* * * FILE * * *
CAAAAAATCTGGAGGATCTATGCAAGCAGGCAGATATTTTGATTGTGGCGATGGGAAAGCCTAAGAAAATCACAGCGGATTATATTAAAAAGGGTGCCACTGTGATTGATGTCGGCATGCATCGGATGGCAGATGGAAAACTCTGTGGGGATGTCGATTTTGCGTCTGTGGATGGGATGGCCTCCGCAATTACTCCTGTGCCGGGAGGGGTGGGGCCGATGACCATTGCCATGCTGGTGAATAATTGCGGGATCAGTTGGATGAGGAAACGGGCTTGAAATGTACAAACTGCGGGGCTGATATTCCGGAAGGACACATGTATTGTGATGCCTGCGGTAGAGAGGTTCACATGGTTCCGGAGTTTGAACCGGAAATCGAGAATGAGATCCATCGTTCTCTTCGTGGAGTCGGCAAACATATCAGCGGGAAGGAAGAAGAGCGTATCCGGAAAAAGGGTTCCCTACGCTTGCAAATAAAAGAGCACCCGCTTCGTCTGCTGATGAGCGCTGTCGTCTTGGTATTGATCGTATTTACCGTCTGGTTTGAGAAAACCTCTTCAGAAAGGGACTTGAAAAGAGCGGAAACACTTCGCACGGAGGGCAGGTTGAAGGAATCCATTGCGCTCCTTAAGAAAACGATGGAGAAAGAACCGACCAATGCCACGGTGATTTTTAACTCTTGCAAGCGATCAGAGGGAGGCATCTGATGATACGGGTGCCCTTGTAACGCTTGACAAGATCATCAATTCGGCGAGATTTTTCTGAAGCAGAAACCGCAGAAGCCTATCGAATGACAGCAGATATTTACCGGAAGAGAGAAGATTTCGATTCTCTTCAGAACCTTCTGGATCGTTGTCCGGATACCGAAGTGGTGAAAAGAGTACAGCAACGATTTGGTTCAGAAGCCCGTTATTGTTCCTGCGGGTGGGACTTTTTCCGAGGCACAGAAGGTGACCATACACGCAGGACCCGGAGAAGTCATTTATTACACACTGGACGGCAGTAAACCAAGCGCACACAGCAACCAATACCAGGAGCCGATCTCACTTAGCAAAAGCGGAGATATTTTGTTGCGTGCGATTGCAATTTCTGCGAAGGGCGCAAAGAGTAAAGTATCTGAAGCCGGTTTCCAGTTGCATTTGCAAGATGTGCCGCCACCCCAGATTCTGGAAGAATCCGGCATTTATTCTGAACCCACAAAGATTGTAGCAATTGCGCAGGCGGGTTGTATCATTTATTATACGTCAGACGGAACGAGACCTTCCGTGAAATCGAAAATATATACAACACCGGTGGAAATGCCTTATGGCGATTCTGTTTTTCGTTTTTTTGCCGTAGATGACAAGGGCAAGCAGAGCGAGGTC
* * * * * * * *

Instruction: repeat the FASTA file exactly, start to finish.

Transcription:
CAAAAAATCTGGAGGATCTATGCAAGCAGGCAGATATTTTGATTGTGGCGATGGGAAAGCCTAAGAAAATCACAGCGGATTATATTAAAAAGGGTGCCACTGTGATTGATGTCGGCATGCATCGGATGGCAGATGGAAAACTCTGTGGGGATGTCGATTTTGCGTCTGTGGATGGGATGGCCTCCGCAATTACTCCTGTGCCGGGAGGGGTGGGGCCGATGACCATTGCCATGCTGGTGAATAATTGCGGGATCAGTTGGATGAGGAAACGGGCTTGAAATGTACAAACTGCGGGGCTGATATTCCGGAAGGACACATGTATTGTGATGCCTGCGGTAGAGAGGTTCACATGGTTCCGGAGTTTGAACCGGAAATCGAGAATGAGATCCATCGTTCTCTTCGTGGAGTCGGCAAACATATCAGCGGGAAGGAAGAAGAGCGTATCCGGAAAAAGGGTTCCCTACGCTTGCAAATAAAAGAGCACCCGCTTCGTCTGCTGATGAGCGCTGTCGTCTTGGTATTGATCGTATTTACCGTCTGGTTTGAGAAAACCTCTTCAGAAAGGGACTTGAAAAGAGCGGAAACACTTCGCACGGAGGGCAGGTTGAAGGAATCCATTGCGCTCCTTAAGAAAACGATGGAGAAAGAACCGACCAATGCCACGGTGATTTTTAACTCTTGCAAGCGATCAGAGGGAGGCATCTGATGATACGGGTGCCCTTGTAACGCTTGACAAGATCATCAATTCGGCGAGATTTTTCTGAAGCAGAAACCGCAGAAGCCTATCGAATGACAGCAGATATTTACCGGAAGAGAGAAGATTTCGATTCTCTTCAGAACCTTCTGGATCGTTGTCCGGATACCGAAGTGGTGAAAAGAGTACAGCAACGATTTGGTTCAGAAGCCCGTTATTGTTCCTGCGGGTGGGACTTTTTCCGAGGCACAGAAGGTGACCATACACGCAGGACCCGGAGAAGTCATTTATTACACACTGGACGGCAGTAAACCAAGCGCACACAGCAACCAATACCAGGAGCCGATCTCACTTAGCAAAAGCGGAGATATTTTGTTGCGTGCGATTGCAATTTCTGCGAAGGGCGCAAAGAGTAAAGTATCTGAAGCCGGTTTCCAGTTGCATTTGCAAGATGTGCCGCCACCCCAGATTCTGGAAGAATCCGGCATTTATTCTGAACCCACAAAGATTGTAGCAATTGCGCAGGCGGGTTGTATCATTTATTATACGTCAGACGGAACGAGACCTTCCGTGAAATCGAAAATATATACAACACCGGTGGAAATGCCTTATGGCGATTCTGTTTTTCGTTTTTTTGCCGTAGATGACAAGGGCAAGCAGAGCGAGGTC